Memphis Teacher And Teach Plus Teaching Policy Fellow Wins National Award

Memphis Teacher And Teach Plus Teaching Policy Fellow Wins National Award

Josalyn Tresvant McGhee is one of only four teachers nationwide awarded TNTP’s prestigious Fishman Prize for Superlative Classroom Practice

MEMPHIS, TN – Josalyn Tresvant McGhee of Knight Road Elementary School is one of four teachers nationwide to be awarded the 2013 Fishman Prize for Superlative Classroom Practice, a prestigious award that spotlights excellence in teaching and the practices of the nation’s most effective educators. She will receive $25,000 and participate in a special summer residency with TNTP, the nonprofit organization that offers the award. The Fishman Prize is one of the most selective awards for practicing school teachers in the nation and is open only to those who teach in high-poverty public schools.

Kevin Huffman, Tennessee Commissioner of Education, offered his praise for Josalyn’s achievements. “Congratulations to Josalyn on this incredible honor,” he said. “Her dedication to special education is a testament to our belief that all students are capable of academic growth. We are proud to have Josalyn represent Tennessee; her efforts to support student learning and grow as an educator are a model for effective teaching, and this award is a well-deserved recognition of those efforts.”

In a surprise visit to Ms. Tresvant McGhee’s classroom on Monday, Regional Superintendent Dr. Terrence Brown joined TNTP Vice President of Performance Management Victoria Van Cleef, Knight Road Elementary Principal Dr. Yvette Renfroe, Teach Plus Executive Director Lisa Watts, and Memphis Teaching Fellows Director Melissa Williams to inform Ms. Tresvant McGhee that she had won the award.

Upon hearing that their teacher had received $25,000, Ms. Tresvant McGhee’s students exclaimed that she was rich. “I’m rich because I get to come here and teach you every day,” she replied.

“We are so proud of Ms. Tresvant’s achievement – a result of her hard work, dedication and commitment. She is an extraordinary teacher and we appreciate everything she’s done for her students and the district,” said Dorsey E. Hopson, II Esq. – Superintendent, Memphis City and Shelby County Schools.

A graduate of Memphis City Schools, Josalyn Tresvant McGhee gave up a career in banking to return to the school system and become a special educator through the Memphis Teaching Fellows program in 2009. She enlists students in their own learning by having them sign their big goals for the year and by having candid conversations with them about their progress. Her students, who typically enter her classroom 3 to 4 years below grade level, regularly leave her class having gained 1.5 to 2 years of growth in reading, and with proficient or advanced scores on their state assessment. In addition to being a highly effective classroom teacher, she is also engaging with education policy issues through the Teaching Policy Fellowship with Teach Plus, a nonprofit that works to improve outcomes for urban children by ensuring that a greater proportion of students have access to effective, experienced teachers.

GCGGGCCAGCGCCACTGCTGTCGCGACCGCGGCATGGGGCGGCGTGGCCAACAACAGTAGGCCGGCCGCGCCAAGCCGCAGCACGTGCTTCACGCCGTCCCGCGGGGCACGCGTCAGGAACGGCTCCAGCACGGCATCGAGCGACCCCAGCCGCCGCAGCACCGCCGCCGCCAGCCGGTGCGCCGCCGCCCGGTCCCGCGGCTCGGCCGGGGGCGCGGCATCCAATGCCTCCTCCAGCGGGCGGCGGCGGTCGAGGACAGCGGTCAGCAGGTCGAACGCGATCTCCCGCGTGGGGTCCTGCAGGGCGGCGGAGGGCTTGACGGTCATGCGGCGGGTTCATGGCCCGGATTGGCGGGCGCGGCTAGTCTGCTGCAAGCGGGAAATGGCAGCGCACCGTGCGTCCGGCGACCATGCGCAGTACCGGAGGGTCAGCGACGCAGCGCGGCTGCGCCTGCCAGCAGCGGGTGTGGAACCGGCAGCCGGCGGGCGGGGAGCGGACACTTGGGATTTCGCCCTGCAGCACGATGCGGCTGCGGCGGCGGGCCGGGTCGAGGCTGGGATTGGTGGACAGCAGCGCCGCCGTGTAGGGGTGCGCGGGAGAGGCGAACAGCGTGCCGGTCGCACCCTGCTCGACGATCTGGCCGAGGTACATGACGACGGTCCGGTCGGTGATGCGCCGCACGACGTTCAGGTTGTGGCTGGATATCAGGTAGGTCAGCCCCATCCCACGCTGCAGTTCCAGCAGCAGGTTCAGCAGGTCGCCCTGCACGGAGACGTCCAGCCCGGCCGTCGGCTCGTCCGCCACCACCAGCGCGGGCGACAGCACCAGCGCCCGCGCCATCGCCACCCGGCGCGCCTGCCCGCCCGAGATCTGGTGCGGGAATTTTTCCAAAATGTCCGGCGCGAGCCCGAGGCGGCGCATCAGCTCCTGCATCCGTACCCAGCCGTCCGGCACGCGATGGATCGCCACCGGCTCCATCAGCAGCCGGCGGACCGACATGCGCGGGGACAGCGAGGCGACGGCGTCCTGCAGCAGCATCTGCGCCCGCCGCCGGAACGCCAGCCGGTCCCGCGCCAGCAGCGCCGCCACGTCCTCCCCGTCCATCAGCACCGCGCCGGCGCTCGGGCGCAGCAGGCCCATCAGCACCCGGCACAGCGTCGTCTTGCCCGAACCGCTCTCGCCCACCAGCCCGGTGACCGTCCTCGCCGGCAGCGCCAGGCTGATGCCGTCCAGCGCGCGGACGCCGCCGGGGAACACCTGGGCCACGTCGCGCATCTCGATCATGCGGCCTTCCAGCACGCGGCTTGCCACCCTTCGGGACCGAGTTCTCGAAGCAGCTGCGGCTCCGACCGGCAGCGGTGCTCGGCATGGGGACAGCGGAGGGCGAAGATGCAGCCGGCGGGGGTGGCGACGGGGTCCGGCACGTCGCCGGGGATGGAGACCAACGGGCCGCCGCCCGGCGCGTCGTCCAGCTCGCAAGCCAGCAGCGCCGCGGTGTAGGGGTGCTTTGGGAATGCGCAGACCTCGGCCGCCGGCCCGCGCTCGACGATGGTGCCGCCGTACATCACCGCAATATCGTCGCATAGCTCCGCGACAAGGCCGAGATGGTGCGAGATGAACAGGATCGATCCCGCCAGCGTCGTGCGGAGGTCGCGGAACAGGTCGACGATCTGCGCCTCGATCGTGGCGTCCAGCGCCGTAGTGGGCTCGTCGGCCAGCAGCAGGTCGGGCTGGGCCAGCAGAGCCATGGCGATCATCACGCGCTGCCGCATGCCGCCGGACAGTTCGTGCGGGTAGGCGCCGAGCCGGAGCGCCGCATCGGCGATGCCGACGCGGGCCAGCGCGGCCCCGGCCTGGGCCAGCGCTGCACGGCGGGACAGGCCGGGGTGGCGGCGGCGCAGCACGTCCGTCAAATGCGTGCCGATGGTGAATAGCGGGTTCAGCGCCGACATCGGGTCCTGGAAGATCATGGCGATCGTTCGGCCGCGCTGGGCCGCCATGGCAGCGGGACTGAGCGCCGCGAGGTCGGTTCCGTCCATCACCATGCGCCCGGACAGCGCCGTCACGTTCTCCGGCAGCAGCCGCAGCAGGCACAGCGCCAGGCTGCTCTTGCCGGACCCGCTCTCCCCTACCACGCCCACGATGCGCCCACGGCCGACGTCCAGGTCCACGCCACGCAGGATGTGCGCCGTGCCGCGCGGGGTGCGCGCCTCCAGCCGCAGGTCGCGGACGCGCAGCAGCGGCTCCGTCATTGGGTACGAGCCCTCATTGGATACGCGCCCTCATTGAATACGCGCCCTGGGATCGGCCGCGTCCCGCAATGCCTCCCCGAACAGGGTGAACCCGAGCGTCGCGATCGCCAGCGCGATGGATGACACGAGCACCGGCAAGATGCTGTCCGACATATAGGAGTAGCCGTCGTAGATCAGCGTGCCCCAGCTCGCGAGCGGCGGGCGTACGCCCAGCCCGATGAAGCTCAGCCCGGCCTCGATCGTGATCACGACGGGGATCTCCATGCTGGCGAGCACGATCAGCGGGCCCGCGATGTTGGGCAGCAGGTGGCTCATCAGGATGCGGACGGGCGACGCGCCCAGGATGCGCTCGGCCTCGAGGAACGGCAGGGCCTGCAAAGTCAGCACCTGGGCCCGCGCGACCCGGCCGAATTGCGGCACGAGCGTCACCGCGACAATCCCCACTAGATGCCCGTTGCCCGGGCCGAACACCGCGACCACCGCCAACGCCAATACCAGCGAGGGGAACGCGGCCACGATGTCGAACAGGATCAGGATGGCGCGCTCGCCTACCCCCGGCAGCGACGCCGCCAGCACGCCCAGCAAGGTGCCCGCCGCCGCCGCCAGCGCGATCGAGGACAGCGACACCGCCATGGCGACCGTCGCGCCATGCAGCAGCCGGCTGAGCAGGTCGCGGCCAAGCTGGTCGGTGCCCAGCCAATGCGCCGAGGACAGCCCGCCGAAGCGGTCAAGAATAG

“Showcasing and rewarding the work of excellent teachers like Josalyn is a critical lever in raising the status of the teaching profession,” said Teach Plus CEO Celine Coggins. “We are thrilled for Josalyn, and we’re proud to do our part to elevate the profession by recruiting phenomenal teachers like her for our leadership programs. These teachers are poised to be national leaders in effecting positive, lasting change in their profession.”

Ms. Tresvant McGhee will be joining three other winners for an intensive, 6-week summer residency, during which they will meet with leaders in education, engage in the challenge of helping more teachers improve their classroom practice, and collaborate on a short paper that captures their insights and knowledge. Last year’s winners wrote Unlocking Student Effort, which focuses on the challenge of engaging reluctant learners.

This is the second year for the Fishman Prize. The application process is extremely rigorous and open to all full-time teachers working in high-poverty public schools. This year, more than 570 teachers from 42 states submitted full applications. About 100 were invited to submit teaching videos and letters of reference, and 20 were selected as semi-finalists, each of whom was observed at work in the classroom by TNTP staff. Nine finalists, including Andrew Vega, an alumnus of the Teach Plus Teaching Policy Fellowship in Boston, were then interviewed by a panel of judges.

“Josalyn’s thoughtful use of technology for classroom purposes is years ahead of its time,” said TNTP President and Fishman Prize Judge Timothy Daly. “The message Josalyn puts forth to students is not only that they should push themselves to learn new tools, but that staying connected to their academic growth is vital to their success. It’s no wonder that she is one of the faces of her district’s recruitment campaign to attract irreplaceable teachers.”

Ms. Tresvant McGhee was quick to credit her colleagues and students with supporting her and helping her to excel. “They will not let me fail,” she said.

To learn more about the Fishman Prize, visit